[CAVEAT: The Kindle version is newly abridged, "compressing the original 125,000 words to an Internet-friendly 24,000 words and eliminating most of the sections on "Consciousness III." Updated? Charles Reich wrote a new preface and final chapter." Damn. As you see below, I'm most interested in the stuff that is outdated and embarrassing!]
[From the first link:]
In 1970, The New Yorker Magazine ran a 39,000-word excerpt of ‘The Greening of America' -- the longest in its history. Then the book was published. It caused a firestorm. Written by Charles Reich, a distinguished professor at Yale Law, it showed how a once-free America had become a Corporate State that made no one happy. And then it suggested a remedy.Ah, soon the system has to change. Hope and change, baby. It's 42 years later and look at all this change. It's change as far as the eye can see.
The way out? It wasn't political change — for Reich, politics came last. The first and most important thing: Consciousness. As he saw it, America had outgrown "Consciousness I," which had helped form a nation of free individuals. It had outgrown "Consciousness II," which was corporate and heartless. Now it was time for "Consciousness III," in which people would turn away from the quest for traditional success and forge a new, personal path to satisfaction.
In short: Change the way you think, help others do the same, and soon the system has to change.
I love reading these pop culture books of the past, that is, my past. Especially circa 1970.
I also got the Kindle version of Roger Kimball's "The Long March: How the Cultural Revolution of the 1960s Changed America," which I have already read and enjoyed, because I wanted to be able to cut and paste a little something of what Kimball says about "The Greening of America," which he memorably savages:
ADDED: From Woodward and Armstrong's book "The Brethren," about the Supreme Court, describing the funeral of Justice Hugo Black:
Though it spread like the measles, Consciousness III is difficult to describe because, as Reich notes, the very attempt to say what it is draws on intellectual habits that Consciousness III rejects: “Authority, schedules, time, accepted customs, are all forms which must be questioned. Accepted patterns of thought must be broken; what is considered ‘rational thought’ must be opposed by ‘nonrational thought’— drug-thought, mysticism, impulses.”
Not entirely, though. Reich does allow that the “foundation” of Consciousness III is “liberation.” He adds that “the meaning of liberation is that the individual is free to build his own philosophy and values, his own life-style, and his own culture from a new beginning.” More generally, Consciousness III comes into being when an individual frees himself from the “false consciousness” that society imposes. People infused with the spirit of Consciousness III do “not believe in the antagonistic or competitive doctrine of life,” they “do not compete ‘in real life.’ ... People are brothers, the world is ample for all.... No one judges anyone else.” Also, everyone rather likes himself: “Consciousness III says, ‘I’m glad I’m me.’”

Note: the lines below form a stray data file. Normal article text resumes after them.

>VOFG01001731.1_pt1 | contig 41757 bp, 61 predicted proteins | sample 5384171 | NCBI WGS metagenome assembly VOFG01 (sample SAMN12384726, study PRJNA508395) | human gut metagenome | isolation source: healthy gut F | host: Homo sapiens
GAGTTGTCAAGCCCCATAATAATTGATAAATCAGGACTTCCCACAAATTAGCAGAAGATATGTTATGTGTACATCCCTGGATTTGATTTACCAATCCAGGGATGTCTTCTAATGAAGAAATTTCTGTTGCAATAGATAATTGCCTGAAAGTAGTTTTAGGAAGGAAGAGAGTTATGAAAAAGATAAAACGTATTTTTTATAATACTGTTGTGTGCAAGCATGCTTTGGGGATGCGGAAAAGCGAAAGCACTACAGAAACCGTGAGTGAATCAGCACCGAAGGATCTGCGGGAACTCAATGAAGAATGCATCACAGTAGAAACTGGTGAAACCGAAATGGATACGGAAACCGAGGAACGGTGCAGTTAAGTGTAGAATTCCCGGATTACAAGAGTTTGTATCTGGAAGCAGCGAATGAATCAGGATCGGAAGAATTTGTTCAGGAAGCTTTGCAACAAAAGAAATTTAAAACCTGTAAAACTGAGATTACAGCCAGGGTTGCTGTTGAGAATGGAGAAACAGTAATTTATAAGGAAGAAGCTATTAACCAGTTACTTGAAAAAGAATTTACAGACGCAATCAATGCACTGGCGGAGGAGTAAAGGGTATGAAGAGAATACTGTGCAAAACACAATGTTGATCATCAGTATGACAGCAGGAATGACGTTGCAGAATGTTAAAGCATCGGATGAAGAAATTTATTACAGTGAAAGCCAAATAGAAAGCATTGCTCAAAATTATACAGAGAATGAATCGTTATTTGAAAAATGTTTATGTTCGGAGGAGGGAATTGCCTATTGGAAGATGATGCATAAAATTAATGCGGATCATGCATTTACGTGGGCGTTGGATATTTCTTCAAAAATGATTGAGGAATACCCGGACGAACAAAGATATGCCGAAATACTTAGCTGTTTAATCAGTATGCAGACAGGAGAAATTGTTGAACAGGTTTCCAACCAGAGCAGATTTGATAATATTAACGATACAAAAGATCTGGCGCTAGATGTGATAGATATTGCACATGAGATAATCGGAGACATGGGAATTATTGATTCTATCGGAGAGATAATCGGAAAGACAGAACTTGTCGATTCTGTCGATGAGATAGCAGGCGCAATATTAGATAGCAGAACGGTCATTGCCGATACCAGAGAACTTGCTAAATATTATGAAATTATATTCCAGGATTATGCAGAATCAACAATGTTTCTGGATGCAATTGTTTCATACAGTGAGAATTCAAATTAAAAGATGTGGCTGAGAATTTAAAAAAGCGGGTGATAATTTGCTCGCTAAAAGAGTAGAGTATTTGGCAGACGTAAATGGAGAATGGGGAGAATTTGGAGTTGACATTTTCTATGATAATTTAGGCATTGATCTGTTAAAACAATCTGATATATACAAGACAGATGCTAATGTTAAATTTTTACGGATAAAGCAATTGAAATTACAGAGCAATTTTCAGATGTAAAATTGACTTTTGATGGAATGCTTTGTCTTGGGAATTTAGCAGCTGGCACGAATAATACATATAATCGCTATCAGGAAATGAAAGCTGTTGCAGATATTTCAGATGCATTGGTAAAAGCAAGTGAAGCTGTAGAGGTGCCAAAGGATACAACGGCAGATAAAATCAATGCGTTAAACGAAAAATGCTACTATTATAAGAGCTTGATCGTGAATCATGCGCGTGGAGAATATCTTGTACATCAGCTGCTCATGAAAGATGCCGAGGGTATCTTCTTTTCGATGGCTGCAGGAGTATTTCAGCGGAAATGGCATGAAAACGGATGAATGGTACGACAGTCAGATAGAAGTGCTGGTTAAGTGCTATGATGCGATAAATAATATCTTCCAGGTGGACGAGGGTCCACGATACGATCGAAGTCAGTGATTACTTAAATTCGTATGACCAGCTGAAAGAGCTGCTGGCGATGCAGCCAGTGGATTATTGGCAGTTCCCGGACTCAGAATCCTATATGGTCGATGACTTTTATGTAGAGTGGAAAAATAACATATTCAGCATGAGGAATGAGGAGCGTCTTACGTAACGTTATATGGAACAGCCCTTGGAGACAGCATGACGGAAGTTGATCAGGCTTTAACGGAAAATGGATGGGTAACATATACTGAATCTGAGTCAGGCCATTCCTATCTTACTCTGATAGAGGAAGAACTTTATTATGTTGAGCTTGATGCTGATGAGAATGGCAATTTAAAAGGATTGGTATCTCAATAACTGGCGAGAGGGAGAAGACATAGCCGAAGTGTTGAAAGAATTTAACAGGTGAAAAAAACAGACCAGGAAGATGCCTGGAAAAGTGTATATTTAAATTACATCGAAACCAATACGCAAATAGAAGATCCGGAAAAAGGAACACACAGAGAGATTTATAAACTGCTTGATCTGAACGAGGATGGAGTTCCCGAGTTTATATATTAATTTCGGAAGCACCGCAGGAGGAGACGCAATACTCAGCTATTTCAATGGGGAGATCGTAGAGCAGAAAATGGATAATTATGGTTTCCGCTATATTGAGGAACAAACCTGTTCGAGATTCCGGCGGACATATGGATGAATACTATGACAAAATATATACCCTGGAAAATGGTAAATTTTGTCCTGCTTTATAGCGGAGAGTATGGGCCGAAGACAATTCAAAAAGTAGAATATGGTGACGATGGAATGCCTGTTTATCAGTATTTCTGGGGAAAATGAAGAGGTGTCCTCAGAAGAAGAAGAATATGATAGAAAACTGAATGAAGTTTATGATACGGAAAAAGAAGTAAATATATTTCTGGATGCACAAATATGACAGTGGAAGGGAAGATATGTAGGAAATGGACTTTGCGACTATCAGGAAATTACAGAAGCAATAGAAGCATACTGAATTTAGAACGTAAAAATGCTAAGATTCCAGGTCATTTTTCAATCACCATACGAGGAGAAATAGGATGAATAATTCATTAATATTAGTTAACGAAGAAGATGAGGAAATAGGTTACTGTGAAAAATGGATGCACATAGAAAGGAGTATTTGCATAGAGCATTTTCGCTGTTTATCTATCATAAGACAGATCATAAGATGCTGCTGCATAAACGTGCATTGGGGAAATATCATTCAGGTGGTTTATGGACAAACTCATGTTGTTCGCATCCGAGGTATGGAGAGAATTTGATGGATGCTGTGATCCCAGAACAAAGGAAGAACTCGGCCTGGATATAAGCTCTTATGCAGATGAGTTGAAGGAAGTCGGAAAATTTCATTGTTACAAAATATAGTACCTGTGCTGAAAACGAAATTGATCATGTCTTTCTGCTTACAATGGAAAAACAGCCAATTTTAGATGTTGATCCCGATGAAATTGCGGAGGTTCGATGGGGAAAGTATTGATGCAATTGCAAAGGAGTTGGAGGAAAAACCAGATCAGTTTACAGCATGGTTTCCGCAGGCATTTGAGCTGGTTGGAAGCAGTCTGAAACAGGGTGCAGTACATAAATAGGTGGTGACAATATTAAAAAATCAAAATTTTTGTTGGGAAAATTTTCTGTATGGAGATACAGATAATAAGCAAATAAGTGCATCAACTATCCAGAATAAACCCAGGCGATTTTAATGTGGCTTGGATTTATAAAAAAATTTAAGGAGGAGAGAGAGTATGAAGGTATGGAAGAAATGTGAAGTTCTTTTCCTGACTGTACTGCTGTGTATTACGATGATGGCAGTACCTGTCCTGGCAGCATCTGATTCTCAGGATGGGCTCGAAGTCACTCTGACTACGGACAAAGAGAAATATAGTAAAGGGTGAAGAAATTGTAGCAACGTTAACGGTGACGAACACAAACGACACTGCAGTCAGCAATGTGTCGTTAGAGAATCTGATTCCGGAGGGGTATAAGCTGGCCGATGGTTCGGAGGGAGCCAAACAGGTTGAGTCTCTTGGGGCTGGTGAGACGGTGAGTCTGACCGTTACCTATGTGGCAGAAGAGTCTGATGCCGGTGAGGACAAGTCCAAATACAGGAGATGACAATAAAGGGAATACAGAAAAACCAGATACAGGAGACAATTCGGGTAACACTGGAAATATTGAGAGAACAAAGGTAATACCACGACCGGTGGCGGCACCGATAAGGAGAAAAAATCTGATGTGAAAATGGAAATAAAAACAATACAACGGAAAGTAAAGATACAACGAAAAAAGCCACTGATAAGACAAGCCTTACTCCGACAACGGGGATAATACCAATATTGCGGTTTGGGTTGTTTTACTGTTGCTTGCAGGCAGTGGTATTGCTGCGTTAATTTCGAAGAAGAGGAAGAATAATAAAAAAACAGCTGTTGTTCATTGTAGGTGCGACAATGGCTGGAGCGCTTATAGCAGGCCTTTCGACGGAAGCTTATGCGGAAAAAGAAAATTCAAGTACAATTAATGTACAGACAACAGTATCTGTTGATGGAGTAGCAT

The minister selected to deliver the eulogy went to Black’s library and found various books that Black had underlined, including The Greening of America, by Charles Reich, one of his former clerks. The minister selected some of the underlined portions to read at the funeral. During the eulogy, Brennan gently nudged Stewart. “Hugo would turn over in his grave if he heard that,” Brennan said. Only Black’s intimates knew that Black thought Reich’s book absurd, and that Black underlined the sections he disliked.AND: More about the new edition, from the second link, above, written by the editor of the new version:
The other reason to read The Greening of America is for its brilliant and original suggestion of a way out: the radical, idealistic "Consciousness III."...Then why did you edit most of this stuff out?
Last year, we saw the emergence of the "Occupy" movement, and, with it, ideas that would be instantly familiar to anyone who had read The Greening of America.
Now we are in the middle of a Presidential election, with a campaign that sounds a lot like a debate between a "Consciousness II" Administration (which argues that the federal government can best protect us from an unregulated marketplace and a shredded safety net) and "Consciousness I" Republican candidates (who tell us that the solution to all our problems is a return to a time when men took care of their own business and government barely existed).Because you've got another alternative but you're not going to embarrass yourselves by telling us the details of what it is.
In short: "The Greening of America" is reappearing at a time when it can contribute to — and shape —the national conversation.